Poetry: Grant Me the Words

Yesterday, Morris Mac Davis (January 21, 1942 – September 29, 2020) died, as did Helen Reddy (25 October 1941 – 29 September 2020). Mac was a country music singer, songwriter, and actor, originally from Lubbock, Texas. He was one of (if not the) my wife’s favorites. I wrote this poem a few weeks ago. I kind of relate it to his song, The Words Don’t Come Easy.


Grant Me the Words

I want words to share with her,
to impress her, to draw her closer.
Are there such words? Is what I feel
a force? One that words can’t say?
Words must say what I want. This world isn’t
perfect. People have people issues,
life is life, it is all relative. Except love.

Love is not relative. Love comes in thousands
of different flavors. That love is not this love.
Each is special. Each unique. Each its own.

The pain is not the love, it is not the passion,
it is not the physical or mental human reality.

It is the inability to tell another human being
how much you love them. How much you care.

We suffer most not because we love, but because
we lack the humanity to share our words of love
with the world, because we don’t know what they are.
But we try. We must always try.


Look both ways at the good things in life, like love.
Mind the gaps for lessons and reasons. Always try.
They don’t come easy but find the words.

Poetry (sort of, again) — NaPoWriMo: Fix’n ta Pit Stop

The 28th day of NaPoWriMo prompted me to draft a prose poem in the form/style of a postcard. Ain’t it funny, how time drifts away? I got local with vernacular and dialog and supported it with a short video clip.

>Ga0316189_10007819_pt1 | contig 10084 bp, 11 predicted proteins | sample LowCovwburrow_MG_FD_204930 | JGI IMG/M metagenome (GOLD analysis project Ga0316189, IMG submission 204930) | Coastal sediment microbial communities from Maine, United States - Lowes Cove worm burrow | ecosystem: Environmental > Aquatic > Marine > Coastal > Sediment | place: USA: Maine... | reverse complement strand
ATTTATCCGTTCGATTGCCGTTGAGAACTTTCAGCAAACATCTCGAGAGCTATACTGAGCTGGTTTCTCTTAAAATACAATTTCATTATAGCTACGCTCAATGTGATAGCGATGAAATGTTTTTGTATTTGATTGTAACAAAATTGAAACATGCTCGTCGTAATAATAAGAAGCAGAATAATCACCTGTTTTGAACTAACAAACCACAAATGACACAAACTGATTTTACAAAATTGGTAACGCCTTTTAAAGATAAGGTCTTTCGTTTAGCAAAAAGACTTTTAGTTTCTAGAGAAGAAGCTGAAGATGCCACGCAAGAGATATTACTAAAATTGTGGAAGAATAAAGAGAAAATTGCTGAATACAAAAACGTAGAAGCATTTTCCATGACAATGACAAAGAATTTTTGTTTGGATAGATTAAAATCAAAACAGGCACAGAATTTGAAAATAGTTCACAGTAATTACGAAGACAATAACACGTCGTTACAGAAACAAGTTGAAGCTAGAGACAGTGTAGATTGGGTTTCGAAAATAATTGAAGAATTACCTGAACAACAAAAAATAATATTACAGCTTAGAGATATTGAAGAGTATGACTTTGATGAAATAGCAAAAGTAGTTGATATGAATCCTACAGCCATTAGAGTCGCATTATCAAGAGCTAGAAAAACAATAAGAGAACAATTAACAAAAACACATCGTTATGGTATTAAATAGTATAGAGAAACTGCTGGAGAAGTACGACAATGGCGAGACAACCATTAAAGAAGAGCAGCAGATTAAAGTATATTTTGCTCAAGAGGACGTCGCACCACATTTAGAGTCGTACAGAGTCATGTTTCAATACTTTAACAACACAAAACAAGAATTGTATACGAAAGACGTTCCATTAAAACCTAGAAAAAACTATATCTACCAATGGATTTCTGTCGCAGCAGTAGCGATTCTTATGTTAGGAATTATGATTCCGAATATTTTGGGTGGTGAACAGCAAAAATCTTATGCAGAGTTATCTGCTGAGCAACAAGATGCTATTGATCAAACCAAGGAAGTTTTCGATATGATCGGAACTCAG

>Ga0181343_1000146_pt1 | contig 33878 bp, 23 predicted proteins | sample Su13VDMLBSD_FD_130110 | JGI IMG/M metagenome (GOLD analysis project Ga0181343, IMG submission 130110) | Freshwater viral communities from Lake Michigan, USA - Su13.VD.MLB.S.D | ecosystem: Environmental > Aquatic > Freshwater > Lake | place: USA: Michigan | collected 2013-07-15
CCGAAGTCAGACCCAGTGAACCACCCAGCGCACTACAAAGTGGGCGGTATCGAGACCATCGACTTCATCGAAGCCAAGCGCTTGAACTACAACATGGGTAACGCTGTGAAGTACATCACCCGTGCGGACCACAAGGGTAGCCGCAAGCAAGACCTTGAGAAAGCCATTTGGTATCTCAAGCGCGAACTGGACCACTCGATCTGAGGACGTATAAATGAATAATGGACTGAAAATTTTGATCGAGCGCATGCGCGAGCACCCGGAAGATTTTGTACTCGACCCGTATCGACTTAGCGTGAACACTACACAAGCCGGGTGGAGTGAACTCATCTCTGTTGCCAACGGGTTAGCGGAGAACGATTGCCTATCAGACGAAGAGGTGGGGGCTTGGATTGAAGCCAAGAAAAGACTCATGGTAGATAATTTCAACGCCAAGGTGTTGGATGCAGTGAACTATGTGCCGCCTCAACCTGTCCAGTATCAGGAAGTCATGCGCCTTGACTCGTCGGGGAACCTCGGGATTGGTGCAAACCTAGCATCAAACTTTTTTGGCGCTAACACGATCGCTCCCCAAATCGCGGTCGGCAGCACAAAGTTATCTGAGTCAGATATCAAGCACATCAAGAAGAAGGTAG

Fix’n ta Pit Stop

Ah war-out ‘tween Austin an Waco, west-a the shinry an’ east a’the hill country. Mah butt was plum give-out. Feelin’ a smidgen puny, ah dismounted. Lucky as all-git-out, seen a big’o swait-tay saloon o’er yonder. It’ud be jist the thang, cuz ah was fixin’ to be flat as a cow-patty, ‘n dry as Odessa. Ah jerked up mah britches, an moseyed o’r to Harly’s Truck Stop. Dark as a big thicket, them ‘boys gimme a look’n over. Ah tipped mah sombrero, “Howdy. How y’all doin’?” “Ah’ite, ah’rite,” and “better’n all git out,” an one oh’boy yelled, “How ‘bout them ka‘boys?” Barkeep smiled, “Wha’cha drinkin’?” “I’ll have Shirly Temple.” Bar goes silent. Bar back says, “She jist left.” Ah near got-down with all the hootin’ and a-hall-erin’. “Well then, how ‘bout cold Lone Star? An gimme some’a-dem chips ‘n sausa.” Ah drank-up ‘n warshed-up, “Been good. Nite-cha-all,” and ah headed out fer Willie’s Place up ‘a road prit’-near Carl’s Corner.

(Bill Reynolds, 4/28/2018)

This is where I live folks. Lest you think I make this shit up:

Ride sober, look both ways, take breaks,
drink un-swait-tay, mind the gaps,
and love Willie.

Click link to National Poetry Writing Month